Wednesday, September 22, 2004

Team Bettman takes an early lead

Bob Goodenow is going to need to take the offence, in the first period it was a solid performance by Team Bettman, as the NHL Commissioner laid out his league’s position on the current labour impasse. As part of the CBC’s National news, Gary Bettman sat down with chief correspondent Peter Mansbridge for a once over regarding the NHL lockout. For those that missed the show, the CBC has a streaming video version of it.

Bettman took the shots from Peter Mansbridge, the crushing body checks from an in house audience and wasn’t caught with his head down, on the set up video pieces. For the most part the Commissioner handled all that was thrown at him rather well. Speaking on behalf of the owners, he once again said he didn’t begrudge the players the money they have made in the past, but said that the current financial situation dictates that a change must be made and this was the time to make it.

There were many calls for him to “contract” the league, letting the poorer sisters fall by the wayside, but he took care of that well by suggesting that what if one of the Canadian cities were one of the struggling teams, should the NHL cut them adrift? Pointing to Ottawa’s near death experience of a year ago, he suggested that once the NHL’s financial picture was on more solid ground then the chances of any franchise having to be eliminated or moved would be slim. He even held out the carrot of somewhere down the line a return to such hockey hotbeds as Winnipeg.

And while he may have been just boosting the spirits of River city, it none the less did help hit home the point he was trying to make. With salaries taking up 76% of revenues, there really would be no hope for the game in places such as Winnipeg and Quebec City, should the league get that percentage down to around 60% then perhaps it’s feasible for hockey in the smaller markets.

For fifty minutes he answered the questions, he didn’t say anything new, but did manage to at least keep his message on track and in the public’s mind. More importantly he came across as calm, measured and knowledgeable, not nearly as edgy and combative as he has in past sessions with Ron McLean.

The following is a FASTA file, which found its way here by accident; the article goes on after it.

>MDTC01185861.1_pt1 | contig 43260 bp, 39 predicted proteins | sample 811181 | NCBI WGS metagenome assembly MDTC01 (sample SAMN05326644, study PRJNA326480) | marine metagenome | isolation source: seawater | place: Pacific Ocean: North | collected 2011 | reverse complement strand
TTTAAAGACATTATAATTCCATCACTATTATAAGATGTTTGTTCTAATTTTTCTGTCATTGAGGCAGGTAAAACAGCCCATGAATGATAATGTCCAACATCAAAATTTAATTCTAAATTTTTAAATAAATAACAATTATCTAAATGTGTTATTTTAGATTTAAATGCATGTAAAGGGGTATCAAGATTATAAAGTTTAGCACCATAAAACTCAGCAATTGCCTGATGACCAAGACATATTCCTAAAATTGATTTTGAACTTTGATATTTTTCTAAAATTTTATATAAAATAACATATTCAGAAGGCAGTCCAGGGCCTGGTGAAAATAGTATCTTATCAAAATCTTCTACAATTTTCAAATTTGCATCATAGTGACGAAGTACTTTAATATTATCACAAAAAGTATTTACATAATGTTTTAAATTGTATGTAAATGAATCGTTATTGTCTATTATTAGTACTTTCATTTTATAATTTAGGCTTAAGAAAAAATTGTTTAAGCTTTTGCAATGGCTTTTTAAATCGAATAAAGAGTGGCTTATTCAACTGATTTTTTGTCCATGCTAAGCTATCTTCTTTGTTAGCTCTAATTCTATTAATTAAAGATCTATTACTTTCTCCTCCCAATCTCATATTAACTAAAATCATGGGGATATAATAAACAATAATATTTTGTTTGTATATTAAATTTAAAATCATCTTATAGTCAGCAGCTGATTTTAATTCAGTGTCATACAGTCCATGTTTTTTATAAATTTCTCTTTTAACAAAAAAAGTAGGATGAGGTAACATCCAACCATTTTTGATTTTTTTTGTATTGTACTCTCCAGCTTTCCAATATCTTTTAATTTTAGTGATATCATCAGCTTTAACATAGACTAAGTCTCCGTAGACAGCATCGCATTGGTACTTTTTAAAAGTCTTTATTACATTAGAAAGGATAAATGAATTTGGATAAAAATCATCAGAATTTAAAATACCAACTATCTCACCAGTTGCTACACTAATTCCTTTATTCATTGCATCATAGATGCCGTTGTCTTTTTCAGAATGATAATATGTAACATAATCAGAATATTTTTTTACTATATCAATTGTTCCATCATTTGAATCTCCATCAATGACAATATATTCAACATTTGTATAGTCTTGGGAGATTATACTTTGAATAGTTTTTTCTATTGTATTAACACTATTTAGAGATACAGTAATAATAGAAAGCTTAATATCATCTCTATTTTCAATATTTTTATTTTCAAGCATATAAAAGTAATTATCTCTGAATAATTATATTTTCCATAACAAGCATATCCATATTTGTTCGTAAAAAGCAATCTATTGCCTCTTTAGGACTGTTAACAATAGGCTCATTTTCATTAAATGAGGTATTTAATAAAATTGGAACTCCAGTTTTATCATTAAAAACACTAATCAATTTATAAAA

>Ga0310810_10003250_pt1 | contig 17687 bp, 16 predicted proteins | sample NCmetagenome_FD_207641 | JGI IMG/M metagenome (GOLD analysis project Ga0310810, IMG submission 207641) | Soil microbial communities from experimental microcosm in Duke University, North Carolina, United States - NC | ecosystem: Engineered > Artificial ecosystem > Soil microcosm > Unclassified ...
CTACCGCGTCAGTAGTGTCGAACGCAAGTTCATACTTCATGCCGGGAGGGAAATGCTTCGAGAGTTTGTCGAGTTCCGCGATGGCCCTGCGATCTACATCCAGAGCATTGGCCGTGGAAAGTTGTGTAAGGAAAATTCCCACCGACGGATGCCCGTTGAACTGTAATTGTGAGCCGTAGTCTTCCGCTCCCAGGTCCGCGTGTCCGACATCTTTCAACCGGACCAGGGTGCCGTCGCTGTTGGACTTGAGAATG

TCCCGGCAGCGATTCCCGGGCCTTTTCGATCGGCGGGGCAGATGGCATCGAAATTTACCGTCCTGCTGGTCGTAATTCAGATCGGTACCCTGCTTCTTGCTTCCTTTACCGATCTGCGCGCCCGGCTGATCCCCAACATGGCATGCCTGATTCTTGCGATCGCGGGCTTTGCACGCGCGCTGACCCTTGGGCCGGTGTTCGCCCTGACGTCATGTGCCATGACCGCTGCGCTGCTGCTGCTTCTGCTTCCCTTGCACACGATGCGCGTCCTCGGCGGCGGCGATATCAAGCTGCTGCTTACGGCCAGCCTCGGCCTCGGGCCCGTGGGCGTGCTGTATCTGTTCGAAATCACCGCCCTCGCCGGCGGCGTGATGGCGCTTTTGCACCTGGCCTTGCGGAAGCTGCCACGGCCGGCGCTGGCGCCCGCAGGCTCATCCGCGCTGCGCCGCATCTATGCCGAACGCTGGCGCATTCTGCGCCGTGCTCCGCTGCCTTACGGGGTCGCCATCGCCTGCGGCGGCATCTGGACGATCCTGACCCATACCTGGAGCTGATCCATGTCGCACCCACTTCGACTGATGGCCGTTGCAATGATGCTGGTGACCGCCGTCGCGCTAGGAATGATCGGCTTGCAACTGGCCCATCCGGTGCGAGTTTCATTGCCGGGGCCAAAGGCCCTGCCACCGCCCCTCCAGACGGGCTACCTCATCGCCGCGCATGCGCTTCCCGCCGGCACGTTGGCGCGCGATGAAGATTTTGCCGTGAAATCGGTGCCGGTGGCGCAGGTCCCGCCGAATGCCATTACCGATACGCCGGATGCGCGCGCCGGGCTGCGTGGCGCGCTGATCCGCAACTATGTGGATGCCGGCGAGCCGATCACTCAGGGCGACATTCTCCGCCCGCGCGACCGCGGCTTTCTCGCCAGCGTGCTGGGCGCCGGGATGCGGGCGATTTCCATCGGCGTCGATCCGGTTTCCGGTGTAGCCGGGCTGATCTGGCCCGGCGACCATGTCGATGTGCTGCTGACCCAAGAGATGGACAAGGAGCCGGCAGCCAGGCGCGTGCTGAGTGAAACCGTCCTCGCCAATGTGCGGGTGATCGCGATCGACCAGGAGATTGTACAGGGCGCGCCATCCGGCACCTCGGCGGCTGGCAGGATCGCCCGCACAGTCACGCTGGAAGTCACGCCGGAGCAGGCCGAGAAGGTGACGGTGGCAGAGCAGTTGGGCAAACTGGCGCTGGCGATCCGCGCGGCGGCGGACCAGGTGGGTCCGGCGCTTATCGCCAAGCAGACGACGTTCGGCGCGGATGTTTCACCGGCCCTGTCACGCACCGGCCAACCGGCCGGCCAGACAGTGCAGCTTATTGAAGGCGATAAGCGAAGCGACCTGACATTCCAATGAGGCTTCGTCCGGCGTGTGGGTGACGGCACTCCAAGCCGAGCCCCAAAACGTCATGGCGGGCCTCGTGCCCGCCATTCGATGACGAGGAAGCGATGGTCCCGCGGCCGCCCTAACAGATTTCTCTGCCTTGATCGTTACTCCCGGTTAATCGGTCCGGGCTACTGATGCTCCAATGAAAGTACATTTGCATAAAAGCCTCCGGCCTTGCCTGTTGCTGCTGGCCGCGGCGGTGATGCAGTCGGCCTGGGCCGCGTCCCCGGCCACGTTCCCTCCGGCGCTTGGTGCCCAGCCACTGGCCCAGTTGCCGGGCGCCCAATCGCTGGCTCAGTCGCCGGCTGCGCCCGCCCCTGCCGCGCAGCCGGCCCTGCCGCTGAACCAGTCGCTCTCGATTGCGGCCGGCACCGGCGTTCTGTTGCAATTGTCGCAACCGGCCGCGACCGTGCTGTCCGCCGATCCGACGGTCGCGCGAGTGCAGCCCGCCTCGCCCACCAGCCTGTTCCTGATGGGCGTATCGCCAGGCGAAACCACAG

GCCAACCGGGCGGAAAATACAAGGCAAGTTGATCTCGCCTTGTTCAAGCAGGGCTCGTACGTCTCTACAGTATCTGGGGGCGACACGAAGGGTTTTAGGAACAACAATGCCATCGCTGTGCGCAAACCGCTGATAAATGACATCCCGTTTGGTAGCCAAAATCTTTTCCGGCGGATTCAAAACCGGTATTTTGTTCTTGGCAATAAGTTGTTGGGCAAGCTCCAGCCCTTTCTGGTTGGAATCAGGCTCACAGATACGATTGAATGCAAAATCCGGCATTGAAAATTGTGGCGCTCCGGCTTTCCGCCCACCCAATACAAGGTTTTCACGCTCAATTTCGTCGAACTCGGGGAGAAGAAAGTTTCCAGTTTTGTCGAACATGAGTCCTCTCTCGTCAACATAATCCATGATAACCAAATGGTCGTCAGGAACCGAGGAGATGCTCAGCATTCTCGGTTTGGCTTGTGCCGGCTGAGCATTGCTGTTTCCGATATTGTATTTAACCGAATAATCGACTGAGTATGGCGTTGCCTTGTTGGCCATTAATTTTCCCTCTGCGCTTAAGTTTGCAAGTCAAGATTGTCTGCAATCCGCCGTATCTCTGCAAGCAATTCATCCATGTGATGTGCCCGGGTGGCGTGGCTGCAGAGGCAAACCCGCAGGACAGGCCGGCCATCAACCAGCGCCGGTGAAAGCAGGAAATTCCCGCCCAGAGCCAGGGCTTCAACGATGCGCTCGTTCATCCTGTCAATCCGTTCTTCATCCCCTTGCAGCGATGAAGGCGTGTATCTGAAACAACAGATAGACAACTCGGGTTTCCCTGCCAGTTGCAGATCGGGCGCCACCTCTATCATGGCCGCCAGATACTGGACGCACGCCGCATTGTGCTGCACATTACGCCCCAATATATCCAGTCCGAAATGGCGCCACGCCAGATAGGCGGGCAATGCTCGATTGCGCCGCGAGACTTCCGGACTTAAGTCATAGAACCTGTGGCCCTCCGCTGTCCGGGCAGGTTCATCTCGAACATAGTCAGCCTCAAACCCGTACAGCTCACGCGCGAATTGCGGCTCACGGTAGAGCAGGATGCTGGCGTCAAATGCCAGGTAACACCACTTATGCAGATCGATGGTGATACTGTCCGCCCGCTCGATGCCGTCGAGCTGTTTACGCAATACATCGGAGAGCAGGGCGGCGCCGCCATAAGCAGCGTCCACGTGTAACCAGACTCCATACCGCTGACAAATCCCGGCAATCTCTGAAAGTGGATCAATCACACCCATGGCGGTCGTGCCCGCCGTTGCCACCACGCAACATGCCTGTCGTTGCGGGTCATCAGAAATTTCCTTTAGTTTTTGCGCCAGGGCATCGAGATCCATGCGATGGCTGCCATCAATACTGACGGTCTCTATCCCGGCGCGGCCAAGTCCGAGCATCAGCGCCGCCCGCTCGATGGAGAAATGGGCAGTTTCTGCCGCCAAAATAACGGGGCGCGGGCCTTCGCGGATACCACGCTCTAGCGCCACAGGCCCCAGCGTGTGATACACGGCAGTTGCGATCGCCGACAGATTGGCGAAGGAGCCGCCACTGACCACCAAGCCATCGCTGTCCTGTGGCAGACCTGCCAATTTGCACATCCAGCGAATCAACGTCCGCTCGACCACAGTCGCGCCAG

Try as he might, Peter Mansbridge however could not get Bettman to commit to a meeting any time soon with the NHLPA, Bettman claiming that until the union is ready to address real change, then a meeting probably wasn’t on. Leaving the CBC anchor to try and work his mediation skills on Bob Goodenow on Wednesday night.

The puck is now in Goodenow’s end of the ice and it will be interesting to see how he can answer the blue print put forward by the Commissioner. Having said that a salary cap is not on their radar, the question remains how the players will win if the league is intent on enforcing one. Most hockey fans can understand the idea of wanting to make more money, but when the actual job itself is at stake they might wonder about the wisdom of the fight at hand. Once you start dealing in millions of dollars the average hockey fan can't relate, owners, players it doesn't matter who gets the lions share, they just want the game back on the ice and back soon. With a billion dollar industry at stake, one would think the parties at hand could find a way to ensure that everyone wins in some capacity!

No doubt Peter and the studio audience will get to the bottom of all of this for us. But heading into the action Wednesday, it’s definitely an advantage to the Bettman forces. The Goodenow gang will have to bring their A game to the table Wednesday as they battle for the hearts and minds of the Canadian hockey fan.

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